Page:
Australia’s hard-hitting opener David Warner will bring one of the game’s biggest bats to the World Cup along with possibly a bigger chip on his shoulder as he bids for redemption in England after a year in the international wilderness.
Much more than a member of the ball-tampering trio that plunged Australian cricket into disgrace last year, former vice captain Warner was judged the instigator of the ham-fisted plot and bore the brunt of the shaming from an angry public.
Stripped of leadership roles for life, the father-of-two kept a low profile for much of his 12-month ban but was back in the spotlight at the Indian Premier League, smashing 692 runs for Sunrisers Hyderabad
to top the T20 tournament’s runs list.
The IPL fireworks cemented his place in Australia’s World Cup squad as Aaron Finch’s men bid for back-to-back titles. Warner will still have to perform in England to win back home fans, however, with many wary of the man seen as the architect of the Cape Town scandal.
Earlier this month, sections of a small Brisbane crowd jeered as he walked to the crease for an unofficial practice match against New Zealand, the 32-year-old’s first in Australian colours for more than 13 months.
Many more fans were cheering, however, as he smashed a quickfire 39 at Allan Border Field. He can expect a frostier reception at the World Cup where local fans have struggled to warm to a confrontational player who once punched England’s Joe Root during a night out in Birmingham.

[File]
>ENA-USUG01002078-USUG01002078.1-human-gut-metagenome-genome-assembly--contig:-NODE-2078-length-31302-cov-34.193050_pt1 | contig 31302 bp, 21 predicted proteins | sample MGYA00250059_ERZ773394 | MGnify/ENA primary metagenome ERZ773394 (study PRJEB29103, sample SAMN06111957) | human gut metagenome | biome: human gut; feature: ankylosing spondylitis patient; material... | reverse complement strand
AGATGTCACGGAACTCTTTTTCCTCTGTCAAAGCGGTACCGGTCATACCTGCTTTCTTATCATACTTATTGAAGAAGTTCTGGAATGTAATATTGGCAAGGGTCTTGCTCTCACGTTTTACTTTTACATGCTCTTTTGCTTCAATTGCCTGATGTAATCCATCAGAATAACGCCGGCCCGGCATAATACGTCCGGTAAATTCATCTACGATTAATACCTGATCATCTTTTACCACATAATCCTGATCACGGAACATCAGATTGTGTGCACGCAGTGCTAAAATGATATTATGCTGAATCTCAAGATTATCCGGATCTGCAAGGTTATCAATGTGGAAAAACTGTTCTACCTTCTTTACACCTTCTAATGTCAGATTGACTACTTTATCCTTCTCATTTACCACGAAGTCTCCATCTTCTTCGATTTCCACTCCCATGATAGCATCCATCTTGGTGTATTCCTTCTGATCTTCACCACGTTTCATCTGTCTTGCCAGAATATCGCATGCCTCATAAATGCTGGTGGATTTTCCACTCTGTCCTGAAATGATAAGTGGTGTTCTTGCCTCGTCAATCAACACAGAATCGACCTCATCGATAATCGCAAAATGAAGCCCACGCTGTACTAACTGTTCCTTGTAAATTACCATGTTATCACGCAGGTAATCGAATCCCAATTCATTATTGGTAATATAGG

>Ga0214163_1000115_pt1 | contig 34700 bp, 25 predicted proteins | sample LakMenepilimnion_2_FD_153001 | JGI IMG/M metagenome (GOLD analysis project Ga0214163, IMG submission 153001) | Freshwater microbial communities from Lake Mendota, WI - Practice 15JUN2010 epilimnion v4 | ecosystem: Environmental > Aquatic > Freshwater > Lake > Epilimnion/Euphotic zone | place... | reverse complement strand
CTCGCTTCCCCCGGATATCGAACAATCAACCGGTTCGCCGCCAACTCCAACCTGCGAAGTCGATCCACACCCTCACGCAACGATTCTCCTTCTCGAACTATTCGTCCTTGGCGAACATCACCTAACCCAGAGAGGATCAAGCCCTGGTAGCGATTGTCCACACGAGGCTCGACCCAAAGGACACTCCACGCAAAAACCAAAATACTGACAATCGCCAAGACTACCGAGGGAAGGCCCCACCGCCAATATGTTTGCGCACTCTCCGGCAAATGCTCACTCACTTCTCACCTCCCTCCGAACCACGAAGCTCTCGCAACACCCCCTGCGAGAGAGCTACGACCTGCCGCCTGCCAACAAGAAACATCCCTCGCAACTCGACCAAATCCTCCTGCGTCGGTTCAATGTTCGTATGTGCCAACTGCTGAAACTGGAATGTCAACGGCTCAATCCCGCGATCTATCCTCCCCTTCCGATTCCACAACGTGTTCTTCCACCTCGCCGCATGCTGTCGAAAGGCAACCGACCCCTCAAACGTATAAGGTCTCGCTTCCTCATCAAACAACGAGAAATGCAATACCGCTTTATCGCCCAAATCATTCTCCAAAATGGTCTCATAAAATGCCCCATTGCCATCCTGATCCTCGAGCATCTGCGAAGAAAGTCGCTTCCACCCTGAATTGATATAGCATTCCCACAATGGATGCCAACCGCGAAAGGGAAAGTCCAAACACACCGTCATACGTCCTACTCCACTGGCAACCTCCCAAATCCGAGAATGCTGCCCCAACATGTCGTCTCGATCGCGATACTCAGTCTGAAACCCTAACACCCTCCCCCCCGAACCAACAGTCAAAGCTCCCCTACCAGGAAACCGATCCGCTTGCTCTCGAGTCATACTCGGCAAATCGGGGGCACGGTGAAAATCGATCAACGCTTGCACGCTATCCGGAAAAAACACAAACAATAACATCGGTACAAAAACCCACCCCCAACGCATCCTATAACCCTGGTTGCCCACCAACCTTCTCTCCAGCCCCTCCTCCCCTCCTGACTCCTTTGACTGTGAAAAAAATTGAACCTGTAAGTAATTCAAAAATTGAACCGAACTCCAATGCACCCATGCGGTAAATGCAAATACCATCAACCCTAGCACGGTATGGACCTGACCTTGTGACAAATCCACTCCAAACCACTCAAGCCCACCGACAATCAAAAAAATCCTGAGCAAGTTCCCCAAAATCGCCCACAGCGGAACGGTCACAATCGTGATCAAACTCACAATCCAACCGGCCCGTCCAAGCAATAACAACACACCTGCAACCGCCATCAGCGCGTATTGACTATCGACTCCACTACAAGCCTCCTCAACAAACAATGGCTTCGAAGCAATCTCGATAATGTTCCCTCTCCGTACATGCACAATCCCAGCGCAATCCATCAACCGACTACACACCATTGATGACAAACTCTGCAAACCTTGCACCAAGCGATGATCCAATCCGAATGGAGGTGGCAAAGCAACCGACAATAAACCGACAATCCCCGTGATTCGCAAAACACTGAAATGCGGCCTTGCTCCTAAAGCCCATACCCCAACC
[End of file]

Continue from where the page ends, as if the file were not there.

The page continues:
Dressing room harmony may be a bigger factor in England, and Australia coach Justin Langer has been at pains to insist Warner has been welcomed back with open arms.
The lefthander has left it to others to judge, even if the other two parties in the ball-tampering debacle have made the public aware of their feelings about Newlands. Cameron Bancroft, who was caught with sandpaper in his trousers, threw Warner under a bus in a highly-criticised interview in December, while casting himself as the naive rookie going along with the plan. Smith was also pilloried for using his ball-tampering shame in a marketing campaign for a telecommunications provider while simultaneously downplaying his role in the affair. Despite being a man who rarely holds back, Warner has wisely let his bat do the talking and declined to respond to detractors that have questioned his place in the team.
He will pad up at the World Cup with the knowledge that he has rarely wanted for runs on the game’s biggest stages, and was his team’s second top scorer in the 2015 triumph on home soil.
Langer has said Warner will need to develop “humility” in the dressing room, yet few cricketers have experienced a greater humbling than the opener during his banishment.
“To endure what he and Smith and Bancroft have had to endure over 12 months, there has to be a lot of mental toughness, there has to be a lot of resilience, and having also a very positive mindset,” said Tom Moody, Warner’s coach at Sunrisers Hyderabad.
“Because you can very easily find yourself down for long periods of time.”
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